Four Lawrence Berkeley National Laboratory (Berkeley Lab) researchers were elected members or foreign associates to the National Academy of Sciences (NAS), today. The four make up a class of 84 new members and 21 foreign associates this year. The election recognizes their distinguished careers and research achievements.
The NAS membership is one of the highest honors given to a scientist or engineer in the United States.
New members include John Bell, an applied mathematician and computational scientist who leads the Center for Computational Sciences and Engineering and the Mathematics and Computational Science Department at Berkeley Lab; John F. Hartwig, a senior faculty scientist in Berkeley Lab’s Chemical Sciences Division and the Henry Rapoport Chair in Organic Chemistry at UC Berkeley; and Bernard Sadoulet, an astrophysicist at Berkeley Lab and professor of physics at UC Berkeley.
John Clarke, a citizen of the United Kingdom, senior scientist at Berkeley Lab’s Materials Sciences Division and professor of physics at UC Berkeley, was elected a foreign associate.
Bell is well known for his contributions in the areas of finite difference methods, numerical methods for low Mach number flows, adaptive mesh refinement, interface tracking, and parallel computing and the application of these numerical methods to problems from a broad range of fields including combustion, shock physics, seismology, flow in porous media, and astrophysics. He is the co-author of more than 160 research papers.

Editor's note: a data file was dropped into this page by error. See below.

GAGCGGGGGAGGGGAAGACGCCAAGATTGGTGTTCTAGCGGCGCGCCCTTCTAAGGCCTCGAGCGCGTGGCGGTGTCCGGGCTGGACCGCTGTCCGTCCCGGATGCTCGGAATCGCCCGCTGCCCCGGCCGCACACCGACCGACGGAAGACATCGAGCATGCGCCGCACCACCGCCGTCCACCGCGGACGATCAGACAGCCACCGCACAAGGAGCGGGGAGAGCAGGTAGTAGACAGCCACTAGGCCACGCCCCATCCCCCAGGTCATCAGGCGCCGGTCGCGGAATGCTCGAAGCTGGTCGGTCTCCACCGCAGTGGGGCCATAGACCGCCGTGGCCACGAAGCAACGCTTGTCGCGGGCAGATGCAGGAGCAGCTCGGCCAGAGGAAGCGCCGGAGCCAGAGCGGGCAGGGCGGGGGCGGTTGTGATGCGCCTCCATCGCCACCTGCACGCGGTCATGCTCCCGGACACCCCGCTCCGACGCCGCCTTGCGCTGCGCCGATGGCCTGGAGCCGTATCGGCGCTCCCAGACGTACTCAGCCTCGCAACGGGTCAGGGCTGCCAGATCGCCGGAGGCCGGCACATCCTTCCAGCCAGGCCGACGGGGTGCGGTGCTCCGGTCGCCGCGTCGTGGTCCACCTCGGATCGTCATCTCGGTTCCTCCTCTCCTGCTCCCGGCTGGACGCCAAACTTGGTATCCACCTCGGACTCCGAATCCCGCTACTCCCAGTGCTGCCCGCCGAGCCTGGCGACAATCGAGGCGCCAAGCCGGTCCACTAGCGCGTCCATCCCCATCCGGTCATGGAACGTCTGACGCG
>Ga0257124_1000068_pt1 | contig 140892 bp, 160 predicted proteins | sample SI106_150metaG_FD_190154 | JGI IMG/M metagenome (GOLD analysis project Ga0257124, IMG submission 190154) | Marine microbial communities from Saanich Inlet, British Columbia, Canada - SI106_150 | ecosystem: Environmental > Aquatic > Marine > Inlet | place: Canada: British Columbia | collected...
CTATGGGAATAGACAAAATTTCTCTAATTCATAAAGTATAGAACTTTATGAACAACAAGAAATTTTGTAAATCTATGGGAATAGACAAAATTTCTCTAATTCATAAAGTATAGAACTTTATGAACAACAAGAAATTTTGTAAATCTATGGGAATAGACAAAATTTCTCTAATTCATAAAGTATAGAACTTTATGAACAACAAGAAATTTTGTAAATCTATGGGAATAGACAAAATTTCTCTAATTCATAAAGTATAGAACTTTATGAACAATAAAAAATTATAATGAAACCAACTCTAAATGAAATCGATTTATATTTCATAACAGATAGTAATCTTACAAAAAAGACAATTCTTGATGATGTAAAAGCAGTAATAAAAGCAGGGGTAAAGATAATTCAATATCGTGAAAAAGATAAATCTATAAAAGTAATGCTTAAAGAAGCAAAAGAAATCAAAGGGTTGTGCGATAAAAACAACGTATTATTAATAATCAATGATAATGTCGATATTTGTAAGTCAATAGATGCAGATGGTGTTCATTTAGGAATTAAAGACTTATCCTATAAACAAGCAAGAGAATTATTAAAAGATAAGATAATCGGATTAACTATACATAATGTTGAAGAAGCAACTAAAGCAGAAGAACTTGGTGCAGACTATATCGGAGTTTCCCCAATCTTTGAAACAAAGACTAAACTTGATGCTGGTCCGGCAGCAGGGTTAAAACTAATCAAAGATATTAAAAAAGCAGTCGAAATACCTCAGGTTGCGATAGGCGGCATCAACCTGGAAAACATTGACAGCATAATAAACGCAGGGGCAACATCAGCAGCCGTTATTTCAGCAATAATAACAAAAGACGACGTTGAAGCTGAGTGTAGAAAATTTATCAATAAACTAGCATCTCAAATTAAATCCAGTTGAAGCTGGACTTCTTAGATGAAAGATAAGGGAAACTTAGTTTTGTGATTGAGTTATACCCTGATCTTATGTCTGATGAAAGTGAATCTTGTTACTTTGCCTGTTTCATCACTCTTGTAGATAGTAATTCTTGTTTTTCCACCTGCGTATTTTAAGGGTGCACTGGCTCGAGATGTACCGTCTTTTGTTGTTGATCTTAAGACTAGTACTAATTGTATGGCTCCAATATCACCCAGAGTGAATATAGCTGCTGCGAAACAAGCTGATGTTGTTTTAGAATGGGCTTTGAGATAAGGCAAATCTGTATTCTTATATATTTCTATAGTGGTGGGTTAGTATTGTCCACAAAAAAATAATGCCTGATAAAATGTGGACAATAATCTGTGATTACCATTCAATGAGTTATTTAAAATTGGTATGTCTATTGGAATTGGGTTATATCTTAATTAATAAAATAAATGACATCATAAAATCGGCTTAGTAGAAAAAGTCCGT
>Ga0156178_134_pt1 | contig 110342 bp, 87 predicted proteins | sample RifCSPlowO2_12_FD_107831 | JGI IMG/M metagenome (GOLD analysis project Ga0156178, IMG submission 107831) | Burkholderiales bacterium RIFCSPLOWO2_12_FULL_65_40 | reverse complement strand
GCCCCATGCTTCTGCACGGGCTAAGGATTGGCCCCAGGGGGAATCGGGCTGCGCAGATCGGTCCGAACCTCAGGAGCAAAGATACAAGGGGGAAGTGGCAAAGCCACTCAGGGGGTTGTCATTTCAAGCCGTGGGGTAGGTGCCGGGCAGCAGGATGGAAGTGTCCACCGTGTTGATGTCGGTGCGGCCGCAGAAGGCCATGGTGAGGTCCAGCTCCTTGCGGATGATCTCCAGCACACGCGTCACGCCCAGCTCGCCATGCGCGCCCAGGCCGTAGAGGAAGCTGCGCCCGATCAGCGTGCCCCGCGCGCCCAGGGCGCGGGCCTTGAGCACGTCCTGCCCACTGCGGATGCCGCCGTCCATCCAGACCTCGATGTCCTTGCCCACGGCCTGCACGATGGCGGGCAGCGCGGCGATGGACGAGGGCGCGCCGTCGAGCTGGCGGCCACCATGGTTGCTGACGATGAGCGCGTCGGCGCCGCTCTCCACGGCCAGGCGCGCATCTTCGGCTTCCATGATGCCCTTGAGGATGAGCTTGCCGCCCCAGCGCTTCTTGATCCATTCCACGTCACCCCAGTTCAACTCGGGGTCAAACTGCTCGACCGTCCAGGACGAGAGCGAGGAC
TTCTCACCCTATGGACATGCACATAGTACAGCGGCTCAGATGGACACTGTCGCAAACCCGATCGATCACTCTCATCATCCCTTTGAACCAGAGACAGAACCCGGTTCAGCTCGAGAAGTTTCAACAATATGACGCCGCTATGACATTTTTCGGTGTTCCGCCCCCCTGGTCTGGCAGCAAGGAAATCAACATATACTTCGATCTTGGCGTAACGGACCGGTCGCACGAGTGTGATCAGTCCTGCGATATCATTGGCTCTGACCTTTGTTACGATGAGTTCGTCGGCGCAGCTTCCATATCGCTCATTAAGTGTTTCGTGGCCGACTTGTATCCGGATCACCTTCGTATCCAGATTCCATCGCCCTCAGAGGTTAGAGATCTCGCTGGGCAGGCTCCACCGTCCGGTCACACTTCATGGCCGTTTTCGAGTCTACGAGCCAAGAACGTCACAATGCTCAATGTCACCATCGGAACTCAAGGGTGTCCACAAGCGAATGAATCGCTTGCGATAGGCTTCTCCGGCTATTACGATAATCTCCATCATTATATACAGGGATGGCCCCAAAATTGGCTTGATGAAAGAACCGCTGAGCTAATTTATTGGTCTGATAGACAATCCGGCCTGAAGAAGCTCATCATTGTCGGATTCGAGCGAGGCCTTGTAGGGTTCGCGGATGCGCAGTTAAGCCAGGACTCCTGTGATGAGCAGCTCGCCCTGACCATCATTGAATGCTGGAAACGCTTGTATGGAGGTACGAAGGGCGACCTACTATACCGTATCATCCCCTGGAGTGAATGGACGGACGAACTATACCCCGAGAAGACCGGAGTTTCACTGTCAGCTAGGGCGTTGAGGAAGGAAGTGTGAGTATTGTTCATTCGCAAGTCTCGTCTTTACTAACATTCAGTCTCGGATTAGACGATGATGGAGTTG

Hartwig, who obtained his Ph.D. in chemistry from UC Berkeley in 1990, returned to the campus in 2011 as a professor of chemistry and a faculty scientist at Berkeley Lab. He conducts research on “transition” metals – rarely used elements such as palladium, rhenium and ruthenium – that have catalytic properties useful for synthesizing new chemicals.
Sadoulet has been at the forefront of the hunt for dark matter. He is director of the UC system-wide Institute for Nuclear and Particle Astrophysics and Cosmology (INPAC). A faculty scientist in the physics division at Berkeley Lab, he is also a spokesperson for the Cryogenic Dark Matter Search, a collaboration that operates an underground experiment in Minnesota to detect weakly interacting massive particles.
Clarke joined the UC Berkeley physics faculty in 1969 and is a member of Berkeley Lab’s materials science division. He is a pioneer in developing exquisitely sensitive detectors of magnetic fields, in particular SQUIDs, or superconducting quantum interference devices.
Those elected bring the total number of NAS active members to 2,152 and the total number of foreign associates to 430.